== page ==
This is a pre-order item, release date is January 20th. Gatefold jacket, booklet. Available on black and blue vinyl.
Warning: Last items in stock!
500 x black
300 x blue
Our authorised reissue of early Wigwam leader Gustavson's solo debut from 1978 (originally on Love Records) comes with a facsimile of the original booklet plus new liner notes by Mikael Wiik and also a fresh interview with Gustavson himself.
When Jukka Gustavson finally released his first solo-album “...jaloa ylpeyttä yletän...ylevää nöyryyttä nousen” (...pride’s an exalted purchase...humility’s the lever sublime...) in 1978, he managed to thoroughly confuse his devoted fans, some of which unfortunately decided to turn their backs on him. This exit ensued mainly because he had chosen this moment to forcefully reveal his strong commitment to his chosen faith, namely The Jehovah’s Witnesses. The album was completely instrumental, but it came with a booklet containing condensed comments where Jukka explained the Biblical context behind the complex instrumental themes he was presenting to the listener. The same music was also turned into a ballet, Yksin yhdessä (Alone Together) featuring Jukka’s wife, choreographer and dancer Leena Gustavson. For an all too limited time the music and the ballet was performed live in Helsinki, and a few other cities, by the Alone Together Orchestra, featuring a stellar line-up of Finnish jazz- and rock musicians.
The fans were not the only ones confused by this change in direction, some critics were as well. And to some extent yours truly, undeniably. When Dylan came out with his “religious” albums, beginning with Slow Train Coming in 1979, he suffered a similar backlash from both fans and critics. But in Jukka Gustavson’s case the backlash wasn’t solely about Jukka declaring his faith. His musical change of direction was also a surprise to many. Firstly, on his debut solo-album this emotionally charged vocalist chose not to sing! And secondly, there is not a trace of his early aforementioned influences. Instead we are served a string of themes that all seem to run into each other more or less seamlessly in a constant flow of development. It is difficult to isolate separate tunes, you are gently forced to listen to the whole album from start to finish, paying attention to all the musical details Jukka and his musicians provide during this spiritual trip. Jukka seems to aim at a higher level, striving for - dare I say it - heavenly spheres. The one exception is the closing track, Kolme evankeliumia (Three Gospels). It is a long, happily bubbling fusionesque romp that is the closest this ensemble comes to a conventional jam.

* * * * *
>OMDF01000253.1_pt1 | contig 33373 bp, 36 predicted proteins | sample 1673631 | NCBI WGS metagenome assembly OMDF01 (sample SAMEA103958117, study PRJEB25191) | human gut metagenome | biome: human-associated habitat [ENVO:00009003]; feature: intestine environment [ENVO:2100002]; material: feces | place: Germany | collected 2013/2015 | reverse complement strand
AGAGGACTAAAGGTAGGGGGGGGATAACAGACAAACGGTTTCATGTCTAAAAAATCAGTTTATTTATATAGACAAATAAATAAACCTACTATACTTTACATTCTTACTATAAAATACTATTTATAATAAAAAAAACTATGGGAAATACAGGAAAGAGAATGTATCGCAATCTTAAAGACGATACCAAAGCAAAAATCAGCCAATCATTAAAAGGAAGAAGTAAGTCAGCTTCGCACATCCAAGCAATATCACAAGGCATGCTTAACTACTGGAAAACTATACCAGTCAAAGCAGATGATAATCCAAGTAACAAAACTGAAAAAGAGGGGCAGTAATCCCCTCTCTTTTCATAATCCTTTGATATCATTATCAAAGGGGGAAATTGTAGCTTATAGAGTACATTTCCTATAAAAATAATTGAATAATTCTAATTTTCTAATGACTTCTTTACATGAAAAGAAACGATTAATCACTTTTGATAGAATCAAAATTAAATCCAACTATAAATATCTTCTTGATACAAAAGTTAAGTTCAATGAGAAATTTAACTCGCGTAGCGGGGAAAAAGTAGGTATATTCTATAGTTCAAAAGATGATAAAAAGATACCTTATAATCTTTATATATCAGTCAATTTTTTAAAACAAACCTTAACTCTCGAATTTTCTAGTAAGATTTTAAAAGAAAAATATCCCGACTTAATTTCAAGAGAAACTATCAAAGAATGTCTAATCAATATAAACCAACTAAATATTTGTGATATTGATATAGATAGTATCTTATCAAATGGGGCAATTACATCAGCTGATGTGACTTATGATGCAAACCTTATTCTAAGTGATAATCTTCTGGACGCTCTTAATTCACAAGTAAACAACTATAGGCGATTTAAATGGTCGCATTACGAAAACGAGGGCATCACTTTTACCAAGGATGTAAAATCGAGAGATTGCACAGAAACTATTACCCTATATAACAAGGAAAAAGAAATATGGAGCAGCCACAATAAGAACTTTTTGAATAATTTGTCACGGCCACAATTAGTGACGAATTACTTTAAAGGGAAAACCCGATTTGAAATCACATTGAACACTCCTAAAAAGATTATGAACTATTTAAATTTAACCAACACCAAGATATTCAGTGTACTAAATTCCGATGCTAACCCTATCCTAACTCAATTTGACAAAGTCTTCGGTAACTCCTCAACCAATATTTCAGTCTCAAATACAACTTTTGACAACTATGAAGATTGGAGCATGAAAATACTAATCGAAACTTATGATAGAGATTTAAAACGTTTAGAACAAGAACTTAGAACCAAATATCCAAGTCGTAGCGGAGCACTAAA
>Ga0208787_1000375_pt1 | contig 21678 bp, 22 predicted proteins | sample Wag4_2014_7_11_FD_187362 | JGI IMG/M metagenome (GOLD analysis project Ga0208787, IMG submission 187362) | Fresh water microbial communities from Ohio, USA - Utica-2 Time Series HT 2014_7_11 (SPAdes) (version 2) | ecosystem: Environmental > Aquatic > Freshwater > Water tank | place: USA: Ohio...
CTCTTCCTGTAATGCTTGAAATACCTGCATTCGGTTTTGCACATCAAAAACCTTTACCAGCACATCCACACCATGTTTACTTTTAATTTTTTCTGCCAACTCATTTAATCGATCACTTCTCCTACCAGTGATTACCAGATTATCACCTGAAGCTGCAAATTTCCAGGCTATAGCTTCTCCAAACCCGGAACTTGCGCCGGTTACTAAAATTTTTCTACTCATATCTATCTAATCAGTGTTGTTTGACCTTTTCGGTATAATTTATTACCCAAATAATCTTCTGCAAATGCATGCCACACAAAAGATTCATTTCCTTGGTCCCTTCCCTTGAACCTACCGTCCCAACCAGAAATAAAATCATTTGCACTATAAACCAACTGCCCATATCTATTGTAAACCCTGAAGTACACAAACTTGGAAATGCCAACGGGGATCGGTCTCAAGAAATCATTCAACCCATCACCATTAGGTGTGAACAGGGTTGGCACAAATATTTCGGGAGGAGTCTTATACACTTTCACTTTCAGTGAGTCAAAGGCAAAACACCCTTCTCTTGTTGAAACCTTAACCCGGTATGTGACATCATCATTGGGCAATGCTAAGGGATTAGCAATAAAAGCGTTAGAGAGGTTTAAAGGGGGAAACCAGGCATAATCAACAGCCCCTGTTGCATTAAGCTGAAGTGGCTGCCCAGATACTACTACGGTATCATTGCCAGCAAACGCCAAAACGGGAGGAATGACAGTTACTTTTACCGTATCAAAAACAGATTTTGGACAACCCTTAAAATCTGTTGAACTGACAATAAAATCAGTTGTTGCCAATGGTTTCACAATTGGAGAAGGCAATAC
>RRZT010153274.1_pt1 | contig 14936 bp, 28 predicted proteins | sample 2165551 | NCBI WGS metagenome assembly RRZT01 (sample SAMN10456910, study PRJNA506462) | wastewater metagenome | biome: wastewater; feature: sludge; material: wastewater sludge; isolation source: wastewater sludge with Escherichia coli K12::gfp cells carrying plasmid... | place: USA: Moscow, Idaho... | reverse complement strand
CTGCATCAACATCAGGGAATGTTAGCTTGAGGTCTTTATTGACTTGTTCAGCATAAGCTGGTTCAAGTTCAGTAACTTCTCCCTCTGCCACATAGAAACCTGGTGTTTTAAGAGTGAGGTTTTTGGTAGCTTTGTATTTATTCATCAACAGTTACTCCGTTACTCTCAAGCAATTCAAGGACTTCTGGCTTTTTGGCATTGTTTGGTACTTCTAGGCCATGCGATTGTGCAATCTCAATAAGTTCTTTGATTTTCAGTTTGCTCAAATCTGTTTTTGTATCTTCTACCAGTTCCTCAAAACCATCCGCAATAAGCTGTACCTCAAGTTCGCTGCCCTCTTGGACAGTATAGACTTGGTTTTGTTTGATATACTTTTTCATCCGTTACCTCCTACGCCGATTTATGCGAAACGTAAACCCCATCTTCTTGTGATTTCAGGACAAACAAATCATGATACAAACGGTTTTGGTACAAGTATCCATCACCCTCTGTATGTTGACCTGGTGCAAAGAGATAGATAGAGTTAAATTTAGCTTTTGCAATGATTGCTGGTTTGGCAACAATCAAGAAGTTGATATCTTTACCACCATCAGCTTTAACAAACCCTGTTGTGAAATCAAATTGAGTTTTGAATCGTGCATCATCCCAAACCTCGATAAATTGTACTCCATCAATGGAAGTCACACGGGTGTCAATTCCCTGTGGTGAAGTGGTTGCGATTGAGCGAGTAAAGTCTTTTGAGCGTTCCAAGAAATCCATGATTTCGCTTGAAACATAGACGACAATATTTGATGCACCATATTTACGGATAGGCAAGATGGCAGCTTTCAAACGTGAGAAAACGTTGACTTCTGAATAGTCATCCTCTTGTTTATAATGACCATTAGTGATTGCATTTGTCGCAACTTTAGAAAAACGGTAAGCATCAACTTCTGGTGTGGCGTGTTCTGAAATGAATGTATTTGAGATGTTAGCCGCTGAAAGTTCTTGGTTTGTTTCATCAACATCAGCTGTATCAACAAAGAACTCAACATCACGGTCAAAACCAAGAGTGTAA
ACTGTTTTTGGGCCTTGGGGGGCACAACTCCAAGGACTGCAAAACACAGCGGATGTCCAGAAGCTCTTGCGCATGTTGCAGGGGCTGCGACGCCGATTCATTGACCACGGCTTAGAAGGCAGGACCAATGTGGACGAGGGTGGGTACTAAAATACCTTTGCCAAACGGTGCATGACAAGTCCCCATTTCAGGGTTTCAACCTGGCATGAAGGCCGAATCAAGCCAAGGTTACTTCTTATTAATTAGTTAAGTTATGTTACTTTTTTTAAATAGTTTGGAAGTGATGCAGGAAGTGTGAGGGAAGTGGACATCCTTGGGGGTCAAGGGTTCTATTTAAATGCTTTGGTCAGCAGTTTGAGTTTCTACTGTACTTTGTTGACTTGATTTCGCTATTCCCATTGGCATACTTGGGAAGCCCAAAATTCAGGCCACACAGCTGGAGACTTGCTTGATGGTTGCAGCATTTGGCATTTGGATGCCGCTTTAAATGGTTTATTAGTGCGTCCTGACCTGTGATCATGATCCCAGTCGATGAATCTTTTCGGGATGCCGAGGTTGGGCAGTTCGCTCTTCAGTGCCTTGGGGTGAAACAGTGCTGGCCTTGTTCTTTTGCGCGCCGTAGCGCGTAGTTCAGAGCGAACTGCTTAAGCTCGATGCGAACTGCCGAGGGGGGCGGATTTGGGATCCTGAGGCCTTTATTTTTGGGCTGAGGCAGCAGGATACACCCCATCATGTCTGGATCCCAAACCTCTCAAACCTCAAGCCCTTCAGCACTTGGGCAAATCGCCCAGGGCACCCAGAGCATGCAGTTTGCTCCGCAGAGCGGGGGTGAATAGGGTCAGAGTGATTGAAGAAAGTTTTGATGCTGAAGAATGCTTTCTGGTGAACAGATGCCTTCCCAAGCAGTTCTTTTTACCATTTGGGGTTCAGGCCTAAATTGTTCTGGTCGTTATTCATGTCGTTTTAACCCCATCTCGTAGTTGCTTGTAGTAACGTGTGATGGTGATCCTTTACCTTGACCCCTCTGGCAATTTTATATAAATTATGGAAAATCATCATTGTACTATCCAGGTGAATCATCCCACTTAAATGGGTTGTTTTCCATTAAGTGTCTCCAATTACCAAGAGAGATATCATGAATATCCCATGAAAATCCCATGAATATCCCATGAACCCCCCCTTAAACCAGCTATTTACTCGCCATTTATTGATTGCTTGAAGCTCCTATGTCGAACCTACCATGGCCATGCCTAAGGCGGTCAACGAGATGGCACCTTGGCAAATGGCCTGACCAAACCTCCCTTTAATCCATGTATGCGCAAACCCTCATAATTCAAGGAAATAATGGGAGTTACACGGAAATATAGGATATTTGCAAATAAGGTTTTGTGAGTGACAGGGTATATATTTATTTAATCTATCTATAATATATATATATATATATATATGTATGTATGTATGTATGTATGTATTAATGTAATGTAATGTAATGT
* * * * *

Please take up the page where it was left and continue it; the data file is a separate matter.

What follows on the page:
All in all, “jaloa ylpeyttä yletän...” is Gustavson’s hugely ambitious attempt to describe the birth of mankind and its evolution by purely musical means, with the Old Testament as his guiding light. Traditionally this is the domain of the great classical composers of yesteryear, and now Jukka Gustavson fearlessly took on the same challenge that they faced. But he did it with a forcefulness, devotion and technical prowess that surely would thwart any church organist faced with the sheet music of Jukka’s work. The way Gustavson develops his themes and chord progressions is totally unique to him and him alone. You won’t hear anything like it from any other source, be it classical, progressive rock or fusion jazz. I can’t think of a single other keyboard player who could create a matching musical soundscape with similar harmonies abounding.
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